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Kamata-Kamatapura


Kamata-Kamatapura a kingdom founded in the 13th century came to the limelight of history in the 16th century AD when one Niladhvaja of the Kehn dynasty is supposed to have ruled from the capital city Kamatanagara (Kamatapura) situated on the bank of the Dharla. Gosani Mangala, composed in 1823 AD mentions that Kantesvara (ie Lord of Kanta = Kamada or Kamakhya) after becoming king from a humble origin founded the city of Kamatapura after the goddess Kantesvari or Kamateswari (also known as Chandi, Bhavani or Gosani). Niladhvaja may be identified with the kantesvara of the Gosani Mangala. PN Vidyavinoda has confused Kamata with Kamaru (ie Kama >Kamada>Kamata>Kamarupa) but now it is accepted that these two names were used for different places at different times. Probably the Muslim historians dropped 'pa' from Kamarupa and used Kamaru.

Moreover, when Minhaj wrote his Tabaqat, Kamata or Kamatapura was absolutely unknown and he only wrote 'Kamrud' and not 'Kamata' for 'Kamarupa'. The Khen dynasty, however, came to an end when husain shah invaded the kingdom of Kamata in 1498 and assumed the title - 'conqueror of Kamarupa- Kamata- Jajnagar-Orissa'. It is said that after sacking Kamatapura, he reduced the country up to the Badanadi in the east and erected a pillar of victory at Malda.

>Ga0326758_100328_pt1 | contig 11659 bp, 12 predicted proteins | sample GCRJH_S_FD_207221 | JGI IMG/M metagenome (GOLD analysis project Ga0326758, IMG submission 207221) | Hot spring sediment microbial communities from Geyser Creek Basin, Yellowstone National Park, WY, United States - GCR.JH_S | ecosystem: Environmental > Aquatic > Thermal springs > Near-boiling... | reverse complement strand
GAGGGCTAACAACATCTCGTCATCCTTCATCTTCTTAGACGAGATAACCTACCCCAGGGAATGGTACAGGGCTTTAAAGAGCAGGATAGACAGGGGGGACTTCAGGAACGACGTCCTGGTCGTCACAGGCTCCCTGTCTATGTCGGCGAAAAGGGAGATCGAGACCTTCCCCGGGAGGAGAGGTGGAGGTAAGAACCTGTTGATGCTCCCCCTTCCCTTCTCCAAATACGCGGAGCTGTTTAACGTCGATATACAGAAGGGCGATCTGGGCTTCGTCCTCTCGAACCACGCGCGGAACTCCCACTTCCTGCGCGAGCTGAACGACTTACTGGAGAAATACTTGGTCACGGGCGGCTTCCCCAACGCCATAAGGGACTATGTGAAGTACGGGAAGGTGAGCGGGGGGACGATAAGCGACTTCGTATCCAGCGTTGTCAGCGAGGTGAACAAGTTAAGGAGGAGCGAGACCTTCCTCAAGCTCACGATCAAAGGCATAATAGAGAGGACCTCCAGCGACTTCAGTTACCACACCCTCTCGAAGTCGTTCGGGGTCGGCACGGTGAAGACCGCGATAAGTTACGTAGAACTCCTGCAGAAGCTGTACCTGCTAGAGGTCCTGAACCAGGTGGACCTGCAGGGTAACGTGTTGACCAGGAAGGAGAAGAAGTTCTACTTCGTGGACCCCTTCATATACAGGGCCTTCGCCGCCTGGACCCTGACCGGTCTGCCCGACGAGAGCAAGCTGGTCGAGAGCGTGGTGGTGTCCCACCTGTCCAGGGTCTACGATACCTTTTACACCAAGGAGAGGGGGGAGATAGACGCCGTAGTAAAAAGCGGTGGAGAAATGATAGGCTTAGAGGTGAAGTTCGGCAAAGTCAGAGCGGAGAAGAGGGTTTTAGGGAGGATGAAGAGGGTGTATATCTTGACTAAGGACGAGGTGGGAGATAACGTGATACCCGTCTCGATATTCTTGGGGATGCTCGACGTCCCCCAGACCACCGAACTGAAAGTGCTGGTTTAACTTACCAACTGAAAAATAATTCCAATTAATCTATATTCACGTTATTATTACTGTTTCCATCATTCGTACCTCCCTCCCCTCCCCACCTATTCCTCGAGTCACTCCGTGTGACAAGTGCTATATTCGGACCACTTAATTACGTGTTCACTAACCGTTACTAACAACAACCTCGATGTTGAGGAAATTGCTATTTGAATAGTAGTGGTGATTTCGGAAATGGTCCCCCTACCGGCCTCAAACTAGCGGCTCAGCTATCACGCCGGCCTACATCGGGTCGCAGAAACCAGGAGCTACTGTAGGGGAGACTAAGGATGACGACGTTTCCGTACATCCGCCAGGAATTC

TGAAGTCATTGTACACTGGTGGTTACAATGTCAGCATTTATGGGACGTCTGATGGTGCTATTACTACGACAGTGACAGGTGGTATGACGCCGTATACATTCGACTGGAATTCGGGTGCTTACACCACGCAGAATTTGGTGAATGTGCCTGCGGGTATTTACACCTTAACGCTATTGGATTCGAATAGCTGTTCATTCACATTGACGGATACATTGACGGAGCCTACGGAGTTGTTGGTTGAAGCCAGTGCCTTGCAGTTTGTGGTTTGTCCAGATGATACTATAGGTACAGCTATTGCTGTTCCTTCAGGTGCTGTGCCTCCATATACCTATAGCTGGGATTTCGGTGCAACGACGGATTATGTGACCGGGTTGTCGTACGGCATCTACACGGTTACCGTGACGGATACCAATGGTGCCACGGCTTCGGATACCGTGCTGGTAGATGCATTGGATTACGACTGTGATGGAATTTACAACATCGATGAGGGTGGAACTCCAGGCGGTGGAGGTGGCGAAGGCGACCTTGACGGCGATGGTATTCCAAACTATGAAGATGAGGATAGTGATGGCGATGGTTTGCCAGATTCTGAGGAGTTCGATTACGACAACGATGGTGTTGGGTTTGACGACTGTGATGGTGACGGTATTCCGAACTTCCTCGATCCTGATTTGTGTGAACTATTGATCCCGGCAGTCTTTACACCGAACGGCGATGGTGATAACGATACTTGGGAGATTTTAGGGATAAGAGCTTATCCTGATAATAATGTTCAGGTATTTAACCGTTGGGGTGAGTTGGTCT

But Husain Shah's conquest of Kamata was short lived, and a new phase of its history began with the establishment of the kingdom of Kochbehar under Visvasimha. According to the Darrang Rajvamsavali Visvasimha, son of one Haria Mandala of the Kocha tribe, became master of the territory extending from the Karatoya to the Badanadi. He also described himself as Kamatesvara (ie the lord of Kamata), very likely in imitation of the deity of the country known as Kamatesvari, and his capital was Kamatanagara.

Naranarayan, son and successor of Visvasimha, made extensive conquests and consolidated the Kamata Kingdom. But he dose not appear to have assumed the title of 'Kamatesvara'. It may be noted that Buchanan Hamilton visited Kamatapura and has left an interesting account of this place. According to his observations, Kamatapura was protected on three sides by an earthen rampart about 20 ft to 40 ft in height. It is noteworthy that an excavation team under SP Ota has been digging the rampart for about three years from 1997 and the relics so far discovered from the ruins are dated roughly to the 10th century AD. [Ichhamuddin Sarkar]